ZATMA is not a blog. If for some reason you need elucidation on the teaching, please contact the editor at: yao.xiang.editor@gmail.com

Originally published in 1996 titled, A NOBEL PRIZE, LUNAR COMMUNION,
THE BEATITUDES AND A SONG OF DAVID’S

Ulterior Defenses

 

       Say what you will, you can’t keep a dead mind down.”

Samuel Beckett, More Pricks Than Kicks

 

People buried in their egos – victims of their own poisonous anger, lust, or ignorance – find release only when they can spew that venom onto others. It’s the only catharsis they get. We hear them on moonless nights, stalking the land, targeting anyone within spitting range.

To avoid the mess during these Nights of the Living Dead, the rest of us have to find a Refuge… and wait for sunrise. It helps to understand – if not the source of their venom – at least the display of it. Sometimes we encounter it “in kind” and sometimes “in degree.”

The “degree” is easier to see. We all feel that we’ve imposed ethical limits upon our behavior, limits that constitute a boundary between acceptable and unacceptable actions. “He is a terrible man. He beats his wife for no reason at all. (Pause) I beat my wife, too, but I make sure she deserves it before I strike her.” In prison ministries we often see a rationalized hierarchy of crime. “I may be guilty of armed robbery, but I’ve never raped anybody!” Sometimes the hierarchy stumps us. A man who is serving three life sentences for multiple murders can say, with perfect equanimity, “If there’s one thing I can’t stand, it’s a thief.”

No, it is difference in “kind” that gives us trouble. A change in kind is an apparent change in genus and species. We think we’re seeing one kind of animal, but in reality we’re seeing its natural enemy. This is not quite the “wolf in sheep’s clothing” motif. The wolf knows he’s a wolf and the wooly garments are a conscious disguise. If caught with his toes or his tail showing, he knows he’s been busted. The wolf is not deluded enough to growl and bare his fangs and insist that his accuser is a vicious sheep hater – the only reason he could possibly have for calling him a wolf. This kind of response is a purely human one.

In such a self-absolving defense tactic, the person unconsciously assumes an identity opposite to that of his true victim, i.e., the person he can righteously accuse of having the very same faults as those that got him buried in the first place. If he is a fearful coward – one that would betray his country at the slightest inconvenience, he may emerge from his interment as a martinet, swaggering with stick and sneer, exhorting his subordinates to commit acts of cruelty upon some ‘cowardly’ enemy, deriding his men as wimps and unpatriotic pansies, and punishing them harshly if they are in any way reluctant to inflict such injuries. If there’s one thing he hates, it’s a coward.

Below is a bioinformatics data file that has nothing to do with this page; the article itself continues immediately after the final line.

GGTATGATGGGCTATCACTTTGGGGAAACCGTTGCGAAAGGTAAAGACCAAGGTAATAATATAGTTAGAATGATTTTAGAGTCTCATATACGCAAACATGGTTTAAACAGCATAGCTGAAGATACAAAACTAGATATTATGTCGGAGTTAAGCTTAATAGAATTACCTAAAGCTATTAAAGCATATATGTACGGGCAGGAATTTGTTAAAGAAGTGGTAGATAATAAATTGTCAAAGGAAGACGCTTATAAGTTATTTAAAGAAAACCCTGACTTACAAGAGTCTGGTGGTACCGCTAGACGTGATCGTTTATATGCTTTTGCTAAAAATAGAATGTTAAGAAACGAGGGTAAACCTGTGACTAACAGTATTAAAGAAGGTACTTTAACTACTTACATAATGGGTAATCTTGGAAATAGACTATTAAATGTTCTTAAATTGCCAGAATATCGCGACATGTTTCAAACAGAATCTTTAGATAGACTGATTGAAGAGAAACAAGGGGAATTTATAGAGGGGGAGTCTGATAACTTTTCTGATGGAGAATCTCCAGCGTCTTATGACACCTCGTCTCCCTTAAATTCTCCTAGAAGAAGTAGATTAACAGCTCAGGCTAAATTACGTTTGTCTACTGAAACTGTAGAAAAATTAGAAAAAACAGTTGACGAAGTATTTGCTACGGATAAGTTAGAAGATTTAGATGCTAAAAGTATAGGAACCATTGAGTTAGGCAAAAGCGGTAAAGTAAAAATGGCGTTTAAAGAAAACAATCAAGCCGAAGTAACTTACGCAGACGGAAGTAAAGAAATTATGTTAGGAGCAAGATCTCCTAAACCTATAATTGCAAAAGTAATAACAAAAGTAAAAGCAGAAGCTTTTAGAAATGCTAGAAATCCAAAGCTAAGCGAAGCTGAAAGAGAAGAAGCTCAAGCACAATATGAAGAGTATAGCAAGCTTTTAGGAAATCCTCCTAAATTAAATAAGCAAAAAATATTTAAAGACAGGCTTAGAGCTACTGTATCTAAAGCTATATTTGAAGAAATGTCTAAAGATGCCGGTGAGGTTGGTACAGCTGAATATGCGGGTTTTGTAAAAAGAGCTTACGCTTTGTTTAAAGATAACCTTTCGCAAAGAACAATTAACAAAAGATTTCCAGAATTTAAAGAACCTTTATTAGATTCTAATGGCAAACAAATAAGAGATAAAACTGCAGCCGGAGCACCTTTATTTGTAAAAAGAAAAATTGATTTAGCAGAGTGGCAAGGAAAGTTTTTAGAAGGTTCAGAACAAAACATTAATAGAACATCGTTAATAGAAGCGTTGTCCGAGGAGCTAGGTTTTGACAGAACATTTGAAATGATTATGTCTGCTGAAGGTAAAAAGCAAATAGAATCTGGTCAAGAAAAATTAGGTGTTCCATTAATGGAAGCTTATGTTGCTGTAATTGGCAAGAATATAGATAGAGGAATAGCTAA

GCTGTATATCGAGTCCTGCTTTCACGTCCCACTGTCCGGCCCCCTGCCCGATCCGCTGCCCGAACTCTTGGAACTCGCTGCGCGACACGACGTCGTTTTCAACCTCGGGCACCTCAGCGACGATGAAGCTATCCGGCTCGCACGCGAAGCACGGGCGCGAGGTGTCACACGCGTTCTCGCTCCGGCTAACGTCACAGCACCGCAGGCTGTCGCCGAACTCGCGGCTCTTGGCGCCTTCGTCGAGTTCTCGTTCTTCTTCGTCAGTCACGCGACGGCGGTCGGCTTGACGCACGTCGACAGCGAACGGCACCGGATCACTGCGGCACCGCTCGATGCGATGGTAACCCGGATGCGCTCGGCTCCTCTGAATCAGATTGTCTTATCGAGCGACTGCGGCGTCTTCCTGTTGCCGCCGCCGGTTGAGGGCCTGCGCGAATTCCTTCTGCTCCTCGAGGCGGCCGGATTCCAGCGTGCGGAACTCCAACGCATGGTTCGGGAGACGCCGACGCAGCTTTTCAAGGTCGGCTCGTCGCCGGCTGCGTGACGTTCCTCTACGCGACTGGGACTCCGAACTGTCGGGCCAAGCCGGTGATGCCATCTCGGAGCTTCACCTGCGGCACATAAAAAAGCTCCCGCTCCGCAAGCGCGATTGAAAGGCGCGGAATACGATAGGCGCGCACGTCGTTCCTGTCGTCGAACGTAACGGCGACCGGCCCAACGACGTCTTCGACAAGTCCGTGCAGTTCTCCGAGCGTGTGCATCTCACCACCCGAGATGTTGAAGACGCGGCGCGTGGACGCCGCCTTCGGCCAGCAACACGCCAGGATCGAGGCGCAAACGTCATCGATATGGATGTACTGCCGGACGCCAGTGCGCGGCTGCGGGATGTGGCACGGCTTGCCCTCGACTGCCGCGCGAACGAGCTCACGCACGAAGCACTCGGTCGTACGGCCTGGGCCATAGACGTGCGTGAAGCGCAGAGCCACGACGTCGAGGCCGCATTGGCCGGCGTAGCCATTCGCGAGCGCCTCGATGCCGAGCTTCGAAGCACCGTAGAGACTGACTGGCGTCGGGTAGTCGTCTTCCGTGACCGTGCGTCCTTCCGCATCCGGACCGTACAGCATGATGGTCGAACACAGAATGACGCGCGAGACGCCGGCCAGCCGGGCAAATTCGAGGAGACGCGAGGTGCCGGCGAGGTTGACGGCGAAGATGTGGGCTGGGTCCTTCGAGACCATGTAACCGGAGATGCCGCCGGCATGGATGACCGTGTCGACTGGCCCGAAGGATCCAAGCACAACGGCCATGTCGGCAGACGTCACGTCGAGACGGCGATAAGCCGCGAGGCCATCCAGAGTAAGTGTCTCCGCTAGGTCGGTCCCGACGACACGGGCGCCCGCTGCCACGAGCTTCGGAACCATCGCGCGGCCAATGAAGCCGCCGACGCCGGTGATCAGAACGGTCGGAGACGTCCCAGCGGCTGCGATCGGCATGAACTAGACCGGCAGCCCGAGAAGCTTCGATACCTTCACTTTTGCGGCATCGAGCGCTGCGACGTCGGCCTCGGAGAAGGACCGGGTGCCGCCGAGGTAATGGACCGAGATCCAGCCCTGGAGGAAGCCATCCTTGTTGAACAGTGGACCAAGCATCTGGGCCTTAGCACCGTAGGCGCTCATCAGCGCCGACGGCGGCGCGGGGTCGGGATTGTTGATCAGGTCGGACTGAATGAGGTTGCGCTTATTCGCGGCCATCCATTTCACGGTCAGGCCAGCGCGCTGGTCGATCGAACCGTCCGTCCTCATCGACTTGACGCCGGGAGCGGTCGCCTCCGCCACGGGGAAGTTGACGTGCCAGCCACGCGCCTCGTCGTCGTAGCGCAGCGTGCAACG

If, on the other hand, a person is consumed by violence, he may rise to extol the virtues of peace, castigating those who would commit what he considers to be unconscionable acts of cruelty against a helpless and innocent victim. If the innocent victim is on death row for having tortured and murdered, awaiting execution by lethal injection, the protesting cry will be an accusation that the state and all its citizens are ignorant barbarians. He raves on, describing in excruciating detail the horrors of all state executions from the disembowelments of the Inquisition to those of faulty electric chairs. He never describes the tortures the killer inflicted upon his victims. The most painful and prolonged deaths imaginable are somehow incidental, for he has unconsciously identified with the killer.

Again, it is in the exaggerated response that we find a clue to the nature of this inversion.

Recently in Phoenix, Arizona, a group of animal-rights activists produced a billboard that protested slaughtering animals for food. The obvious intention of the billboard was to denounce all killing as wrong. This objective seems to be a good one, but how was it presented? It showed two large side-by-side photographs: one of emaciated Holocaust victims and the other of healthy pigs. People who ate meat were compared to Nazis. “The Holocaust on your plate!” read a caption. Jewish leaders were understandably appalled by the comparison. Since when and on which planet can the persecution and murder of six million human beings be in any way compared to the meat industry? The man who designed the billboard said that he was Jewish and had relatives who had died in the Holocaust. He could not understand why ethical people could possibly object to his artful concept.

The fact is that without the meat and poultry producers and the fishing industry much of humanity would be condemned to starvation in or out of concentration camps; and the fact is also that the production of vegetables takes its own toll on animal life, for when forests are felled to make farm land, bird and animal habitats are destroyed; and when that land is plowed and the crops are fertilized and sprayed with pesticides, creatures die. Being a vegetarian is a conscious choice we make and we don’t consider others who make a different choice to be cannibals or Nazis. The Chinese sangha is usually completely vegetarian; but Buddhists in Sri Lanka eat sea food and do not consider this to be a violation of their rule against killing animals; and many Japanese orders also eat meat – usually with the proviso that the meat is donated rather than deliberately purchased.